Modulation of parasite recognition and engulfment during innate immunity

FUNDING: 9 weeks (full time, 37 hrs per week, £10.57 per hour, £650 consumables)
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LOCATION: University of York, UK

Dr. Ioannis Kourtzelis, Hull York Medical School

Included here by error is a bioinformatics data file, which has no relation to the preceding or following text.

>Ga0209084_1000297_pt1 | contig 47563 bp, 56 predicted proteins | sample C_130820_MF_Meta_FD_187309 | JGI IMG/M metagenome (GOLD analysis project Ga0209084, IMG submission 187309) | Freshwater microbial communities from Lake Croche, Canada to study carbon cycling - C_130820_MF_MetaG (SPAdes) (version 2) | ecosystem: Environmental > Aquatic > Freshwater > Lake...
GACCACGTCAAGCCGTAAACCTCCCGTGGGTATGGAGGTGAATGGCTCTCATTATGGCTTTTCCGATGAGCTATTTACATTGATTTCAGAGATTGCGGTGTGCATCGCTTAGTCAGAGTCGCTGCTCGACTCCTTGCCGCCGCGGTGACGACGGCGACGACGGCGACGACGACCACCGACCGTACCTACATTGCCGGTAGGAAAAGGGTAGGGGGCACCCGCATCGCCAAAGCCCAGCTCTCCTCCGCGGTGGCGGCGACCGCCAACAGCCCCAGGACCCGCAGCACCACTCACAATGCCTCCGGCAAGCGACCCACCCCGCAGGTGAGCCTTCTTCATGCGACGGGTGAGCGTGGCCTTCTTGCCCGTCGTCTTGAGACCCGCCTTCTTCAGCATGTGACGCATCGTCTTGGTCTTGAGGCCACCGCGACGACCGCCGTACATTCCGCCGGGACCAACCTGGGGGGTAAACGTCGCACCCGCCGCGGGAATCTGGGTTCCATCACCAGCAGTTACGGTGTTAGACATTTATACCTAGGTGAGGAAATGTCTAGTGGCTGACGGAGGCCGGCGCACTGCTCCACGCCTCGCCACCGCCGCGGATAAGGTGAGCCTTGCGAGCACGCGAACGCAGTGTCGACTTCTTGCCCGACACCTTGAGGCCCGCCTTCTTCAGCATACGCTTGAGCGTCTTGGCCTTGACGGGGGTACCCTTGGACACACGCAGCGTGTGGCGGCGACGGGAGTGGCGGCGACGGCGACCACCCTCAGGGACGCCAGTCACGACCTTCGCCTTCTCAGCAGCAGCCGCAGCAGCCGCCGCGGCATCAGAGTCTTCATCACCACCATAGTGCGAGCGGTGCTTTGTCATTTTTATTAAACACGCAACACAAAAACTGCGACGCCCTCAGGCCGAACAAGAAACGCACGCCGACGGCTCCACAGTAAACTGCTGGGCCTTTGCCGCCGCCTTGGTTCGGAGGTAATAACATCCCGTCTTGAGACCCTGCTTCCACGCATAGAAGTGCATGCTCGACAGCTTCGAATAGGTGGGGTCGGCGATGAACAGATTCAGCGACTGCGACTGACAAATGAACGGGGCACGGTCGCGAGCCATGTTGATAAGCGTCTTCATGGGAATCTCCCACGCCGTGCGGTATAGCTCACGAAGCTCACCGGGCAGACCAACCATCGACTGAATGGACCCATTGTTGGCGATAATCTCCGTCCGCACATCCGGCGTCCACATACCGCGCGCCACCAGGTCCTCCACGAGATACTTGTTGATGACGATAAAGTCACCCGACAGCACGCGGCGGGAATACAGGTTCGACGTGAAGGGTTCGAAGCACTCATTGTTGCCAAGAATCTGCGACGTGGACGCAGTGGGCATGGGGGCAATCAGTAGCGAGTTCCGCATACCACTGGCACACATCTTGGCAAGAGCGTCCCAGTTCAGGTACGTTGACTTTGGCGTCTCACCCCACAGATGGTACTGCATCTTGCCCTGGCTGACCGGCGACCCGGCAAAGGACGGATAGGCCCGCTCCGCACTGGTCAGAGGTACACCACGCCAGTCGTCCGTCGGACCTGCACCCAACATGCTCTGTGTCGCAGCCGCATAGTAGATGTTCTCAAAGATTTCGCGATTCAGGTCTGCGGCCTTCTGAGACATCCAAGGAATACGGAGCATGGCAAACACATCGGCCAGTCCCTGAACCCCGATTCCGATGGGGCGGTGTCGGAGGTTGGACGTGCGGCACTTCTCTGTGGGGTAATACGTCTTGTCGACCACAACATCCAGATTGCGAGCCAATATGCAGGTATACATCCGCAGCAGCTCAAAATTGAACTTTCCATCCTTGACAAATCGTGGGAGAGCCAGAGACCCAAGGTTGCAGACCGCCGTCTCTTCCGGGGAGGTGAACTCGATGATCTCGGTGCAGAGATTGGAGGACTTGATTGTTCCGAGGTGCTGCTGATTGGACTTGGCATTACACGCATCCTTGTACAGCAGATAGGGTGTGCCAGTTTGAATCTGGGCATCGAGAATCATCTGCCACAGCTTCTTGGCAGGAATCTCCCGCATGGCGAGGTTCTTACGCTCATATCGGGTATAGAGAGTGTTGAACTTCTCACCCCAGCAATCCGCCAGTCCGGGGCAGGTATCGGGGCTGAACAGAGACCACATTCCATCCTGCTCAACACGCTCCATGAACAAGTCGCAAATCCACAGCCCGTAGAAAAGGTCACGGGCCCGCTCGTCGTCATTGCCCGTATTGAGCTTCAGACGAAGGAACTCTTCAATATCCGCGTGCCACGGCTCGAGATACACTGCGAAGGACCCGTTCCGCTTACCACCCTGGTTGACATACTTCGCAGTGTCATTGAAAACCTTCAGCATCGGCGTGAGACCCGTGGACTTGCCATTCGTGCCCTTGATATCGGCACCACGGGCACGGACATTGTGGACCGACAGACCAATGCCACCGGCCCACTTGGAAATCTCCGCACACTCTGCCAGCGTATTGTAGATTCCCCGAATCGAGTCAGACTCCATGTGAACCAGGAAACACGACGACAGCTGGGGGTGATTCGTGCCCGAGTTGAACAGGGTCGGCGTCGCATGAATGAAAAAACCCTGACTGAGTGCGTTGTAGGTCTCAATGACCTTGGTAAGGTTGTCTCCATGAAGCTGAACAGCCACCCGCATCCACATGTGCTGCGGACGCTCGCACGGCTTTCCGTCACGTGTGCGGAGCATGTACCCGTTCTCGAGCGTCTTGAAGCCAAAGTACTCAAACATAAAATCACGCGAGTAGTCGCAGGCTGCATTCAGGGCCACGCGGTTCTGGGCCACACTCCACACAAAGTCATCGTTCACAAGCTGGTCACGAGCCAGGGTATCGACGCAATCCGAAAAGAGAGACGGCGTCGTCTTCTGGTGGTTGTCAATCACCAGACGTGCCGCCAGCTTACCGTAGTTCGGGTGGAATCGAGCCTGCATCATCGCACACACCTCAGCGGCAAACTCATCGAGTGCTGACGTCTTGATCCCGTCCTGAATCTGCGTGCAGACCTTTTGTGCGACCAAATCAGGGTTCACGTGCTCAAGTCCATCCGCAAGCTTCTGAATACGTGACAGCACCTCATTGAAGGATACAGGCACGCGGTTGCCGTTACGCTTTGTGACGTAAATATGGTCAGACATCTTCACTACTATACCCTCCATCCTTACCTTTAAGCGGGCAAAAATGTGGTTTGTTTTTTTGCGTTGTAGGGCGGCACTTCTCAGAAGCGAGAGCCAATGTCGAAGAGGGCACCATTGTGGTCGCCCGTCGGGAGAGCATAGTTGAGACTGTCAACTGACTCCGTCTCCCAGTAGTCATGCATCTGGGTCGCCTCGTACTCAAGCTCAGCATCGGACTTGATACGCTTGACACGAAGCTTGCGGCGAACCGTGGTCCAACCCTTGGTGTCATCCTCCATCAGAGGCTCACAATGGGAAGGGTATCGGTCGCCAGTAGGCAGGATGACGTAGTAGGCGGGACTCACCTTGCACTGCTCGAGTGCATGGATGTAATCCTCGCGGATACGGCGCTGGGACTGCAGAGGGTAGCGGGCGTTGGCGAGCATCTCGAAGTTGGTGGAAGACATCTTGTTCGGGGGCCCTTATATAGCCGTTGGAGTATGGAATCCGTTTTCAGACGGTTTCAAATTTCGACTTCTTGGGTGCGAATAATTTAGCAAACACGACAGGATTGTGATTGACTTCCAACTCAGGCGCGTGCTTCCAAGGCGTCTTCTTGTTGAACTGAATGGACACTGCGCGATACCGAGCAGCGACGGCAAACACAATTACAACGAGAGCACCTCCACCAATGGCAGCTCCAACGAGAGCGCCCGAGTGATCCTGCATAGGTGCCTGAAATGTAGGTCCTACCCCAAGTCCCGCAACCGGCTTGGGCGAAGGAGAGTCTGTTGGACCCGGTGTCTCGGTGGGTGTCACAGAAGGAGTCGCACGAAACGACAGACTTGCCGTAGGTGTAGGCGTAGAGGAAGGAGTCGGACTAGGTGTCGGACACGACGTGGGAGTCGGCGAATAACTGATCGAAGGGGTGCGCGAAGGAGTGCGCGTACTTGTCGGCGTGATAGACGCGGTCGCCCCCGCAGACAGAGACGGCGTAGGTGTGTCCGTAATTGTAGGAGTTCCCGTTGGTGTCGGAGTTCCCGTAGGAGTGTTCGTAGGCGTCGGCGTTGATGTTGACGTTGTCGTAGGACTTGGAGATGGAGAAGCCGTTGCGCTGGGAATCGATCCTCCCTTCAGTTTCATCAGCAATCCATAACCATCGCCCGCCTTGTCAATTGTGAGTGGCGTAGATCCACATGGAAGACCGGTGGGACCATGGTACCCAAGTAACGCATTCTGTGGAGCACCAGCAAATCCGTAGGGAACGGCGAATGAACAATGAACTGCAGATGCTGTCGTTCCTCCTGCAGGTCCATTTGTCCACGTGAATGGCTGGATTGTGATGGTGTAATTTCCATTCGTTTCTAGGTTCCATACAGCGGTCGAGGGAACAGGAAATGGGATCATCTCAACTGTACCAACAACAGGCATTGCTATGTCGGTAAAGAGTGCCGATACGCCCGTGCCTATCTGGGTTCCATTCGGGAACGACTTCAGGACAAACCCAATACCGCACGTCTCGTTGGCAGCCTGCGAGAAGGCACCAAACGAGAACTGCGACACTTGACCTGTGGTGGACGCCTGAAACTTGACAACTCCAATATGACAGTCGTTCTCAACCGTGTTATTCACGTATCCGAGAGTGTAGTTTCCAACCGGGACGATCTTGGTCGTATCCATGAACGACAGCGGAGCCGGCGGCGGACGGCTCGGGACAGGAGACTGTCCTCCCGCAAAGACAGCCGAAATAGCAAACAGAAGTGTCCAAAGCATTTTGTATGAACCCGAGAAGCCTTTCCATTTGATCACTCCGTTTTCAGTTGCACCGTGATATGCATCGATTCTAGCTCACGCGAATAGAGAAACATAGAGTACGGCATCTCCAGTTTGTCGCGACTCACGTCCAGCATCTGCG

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Leishmania infections have been associated with chronic destructive inflammation and increased rates of morbidity and mortality. Myeloid cells, including macrophages and neutrophils, are key host cells for Leishmania parasites and failure to kill them can cause myeloid cells to induce tissue damage. Infection of myeloid cells occurs via phagocytosis and commonly involves the complement type 3 receptor (CD11b/CD18). However, despite the advances in the study of host-pathogen interactions, the role of phagocytosis in shaping immunoregulation during leishmaniasis remains ill-defined. We have identified a multifunctional protein that interacts with integrins, including CD11b/CD18, and acts as a novel regulator of phagocytosis. The aim of this project is to unravel the role of this protein during phagocytosis of Leishmania. The student will learn tissue culture and expose mouse myeloid cells to the protein of interest prior to co-culture with parasite or parasite-infected cells in order to assess phagocytosis and cell activation using fluorescent microscopy and flow cytometry. State-of-the-art live cell imaging will be used to provide real time quantitative monitoring of myeloid cells. Students will be expected to present their findings orally at a research day in York in September 2023.